click Send ASCII. If the connection is successful there should be a response of “OK” in the
window.

Figure 16: Successful FTDI Communication in Realterm.

HM-10 Module Configuration

Some default settings in the HM-10 module need to be changed after the module is wired
up and communication is verified in Realterm.
While in Realterm, type: “AT+IMME?”. If the response is “OK+Get:0”, then type
“AT+IMME1” to change the settings. This setting is used to tell the module to start
in command mode or work mode when the device starts up. In command mode (changed
by sending “AT+IMME1”), the component will only perform what the user asks based on
the AT commands. In work mode (“AT+IMME1”), the device will automatically perform
actions like connecting to neighboring devices, enabling discovery, etc. based on its current
settings on start up.
Next, we’ll want to see the messages that the device displays, so the next command will
turn on notifications: “AT+NOTI1”. Then, type “AT+NOTP1” to show the MAC

addresses related to the notification.
The HM-10 device likely has a default name (not the same as the MAC address). So
give the device a unique name by typing “AT+NAME[name]” where “[name]” is a
string. For example, if you want to name the device Bulldogs, then the command would
be “AT+NAMEBulldogs”.
Next, all Bluetooth Low Energy devices use some UUID value to identify what type
of information to expect in a standardized manner. To change the UUID value sent the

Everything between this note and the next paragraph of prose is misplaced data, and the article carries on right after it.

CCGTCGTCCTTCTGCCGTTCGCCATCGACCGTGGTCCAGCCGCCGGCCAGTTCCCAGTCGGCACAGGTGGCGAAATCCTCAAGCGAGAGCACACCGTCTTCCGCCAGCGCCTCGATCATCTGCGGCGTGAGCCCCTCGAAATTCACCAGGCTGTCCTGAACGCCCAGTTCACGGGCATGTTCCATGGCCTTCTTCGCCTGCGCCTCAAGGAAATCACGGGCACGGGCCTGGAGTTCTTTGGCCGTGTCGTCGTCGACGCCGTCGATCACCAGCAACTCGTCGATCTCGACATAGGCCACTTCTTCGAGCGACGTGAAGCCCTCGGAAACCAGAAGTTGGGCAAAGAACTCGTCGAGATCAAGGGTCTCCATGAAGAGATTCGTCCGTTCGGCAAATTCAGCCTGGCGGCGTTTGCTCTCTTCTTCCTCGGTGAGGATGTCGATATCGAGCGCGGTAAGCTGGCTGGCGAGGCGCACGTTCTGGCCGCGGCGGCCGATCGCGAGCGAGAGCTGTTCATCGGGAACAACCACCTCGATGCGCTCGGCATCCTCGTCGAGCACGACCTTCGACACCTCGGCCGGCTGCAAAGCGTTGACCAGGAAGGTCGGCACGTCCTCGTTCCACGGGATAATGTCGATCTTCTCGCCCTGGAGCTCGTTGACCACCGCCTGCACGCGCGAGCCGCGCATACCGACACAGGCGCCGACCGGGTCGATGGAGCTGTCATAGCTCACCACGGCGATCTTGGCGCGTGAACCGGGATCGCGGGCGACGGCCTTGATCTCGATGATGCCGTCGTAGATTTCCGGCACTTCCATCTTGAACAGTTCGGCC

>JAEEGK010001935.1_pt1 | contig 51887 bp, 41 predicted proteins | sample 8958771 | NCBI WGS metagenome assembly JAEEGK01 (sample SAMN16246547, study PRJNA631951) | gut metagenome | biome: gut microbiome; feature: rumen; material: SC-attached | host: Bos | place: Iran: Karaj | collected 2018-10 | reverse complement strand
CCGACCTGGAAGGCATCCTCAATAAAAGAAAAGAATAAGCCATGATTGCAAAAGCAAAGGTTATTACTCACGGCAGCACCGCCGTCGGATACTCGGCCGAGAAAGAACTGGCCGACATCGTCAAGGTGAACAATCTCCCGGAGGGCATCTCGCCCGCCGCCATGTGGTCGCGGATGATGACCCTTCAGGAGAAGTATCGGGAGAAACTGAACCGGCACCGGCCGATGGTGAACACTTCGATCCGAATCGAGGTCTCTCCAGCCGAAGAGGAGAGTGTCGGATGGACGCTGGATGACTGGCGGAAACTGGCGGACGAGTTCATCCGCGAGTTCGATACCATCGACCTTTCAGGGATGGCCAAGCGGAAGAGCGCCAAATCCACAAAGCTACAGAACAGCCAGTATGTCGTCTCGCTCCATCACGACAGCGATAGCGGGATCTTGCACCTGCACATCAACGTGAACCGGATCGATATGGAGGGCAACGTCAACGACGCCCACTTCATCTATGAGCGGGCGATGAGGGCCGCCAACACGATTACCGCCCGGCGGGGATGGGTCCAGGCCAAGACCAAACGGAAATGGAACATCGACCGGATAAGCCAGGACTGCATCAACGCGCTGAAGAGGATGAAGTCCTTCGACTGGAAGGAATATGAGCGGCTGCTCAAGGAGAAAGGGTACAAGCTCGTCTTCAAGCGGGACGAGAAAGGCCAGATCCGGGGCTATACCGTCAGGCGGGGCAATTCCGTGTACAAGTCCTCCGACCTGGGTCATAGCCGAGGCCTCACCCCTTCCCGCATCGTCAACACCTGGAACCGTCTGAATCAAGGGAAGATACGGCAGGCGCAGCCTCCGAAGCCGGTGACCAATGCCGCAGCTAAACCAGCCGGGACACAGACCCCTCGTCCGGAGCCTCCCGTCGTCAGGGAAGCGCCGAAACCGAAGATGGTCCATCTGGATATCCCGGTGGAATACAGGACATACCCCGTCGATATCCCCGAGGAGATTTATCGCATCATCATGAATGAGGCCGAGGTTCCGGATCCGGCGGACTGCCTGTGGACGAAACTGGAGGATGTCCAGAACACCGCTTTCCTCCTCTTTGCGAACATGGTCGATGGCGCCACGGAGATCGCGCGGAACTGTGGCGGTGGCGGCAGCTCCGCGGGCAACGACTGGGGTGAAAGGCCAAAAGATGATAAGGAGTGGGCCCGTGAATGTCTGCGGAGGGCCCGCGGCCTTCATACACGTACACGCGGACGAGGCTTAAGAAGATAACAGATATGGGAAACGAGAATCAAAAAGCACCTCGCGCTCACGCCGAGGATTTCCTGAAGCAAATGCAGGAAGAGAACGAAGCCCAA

command: “AT+UUID[uuid]” where “[uuid]” is a valid UUID value in hexadecimal with
a hexadecimal prefix. For example, the UUID value 0x181A is the Bluetooth assigned number
for the Environment Sensing service. For more information on the Bluetooth protocol, read
the Bulldog BLE Handbook (coming soon).
Similarly, the service characteristic value can also be set on the HM-10. Under Environmental
Sensing Service there are several characteristics, one of which is Temperature with a UUID
of 0x2A6E. Use the command “AT+CHAR[char]” where “[char]” is the UUID value of
the characteristic to set the device’s characteristic.
Something to keep in mind is that when two HM-10 modules are connected to each other,
no AT-commands will be valid until the connection is broken. This can be done manually by
simply typing “AT”. The module should return “OK+LOST” when successfully disconnected.

Connecting Two HM-10 Devices


Two HM-10 devices can be connected together once the settings listed previously are changed.
Actually the devices could be connected prior to running those commands, but to save a
head-ache or two its advisable to run above commands first.
Multiple instances of Realterm can be run on the same computer so this process can
be completed on a single computer with two HM-10 devices connected to it. Whether you
decide to connect the other HM-10 to the same computer or not, perform the same steps
in the Overview and HM-10 Module Configuration sections of this document to set up the
second FTDI and HM-10 device separately.
Once both devices are setup and connected to the computer, then they can be paired
and bonded. To do so takes a few steps.
First, one device must be selected as the master and the other the slave device. In
Bluetooth Point-to-Point protocols, the slave device is the one that advertises its presence
and the master device is the one that makes the connection between the two devices.
To set the master/slave roles for each device use the command “AT+ROLE”.

Setting up Slave Device


To change the role of the module to a slave use the command: “AT+ROLE0”. Doing
this starts the module advertising its presence to BLE master devices. As a note, some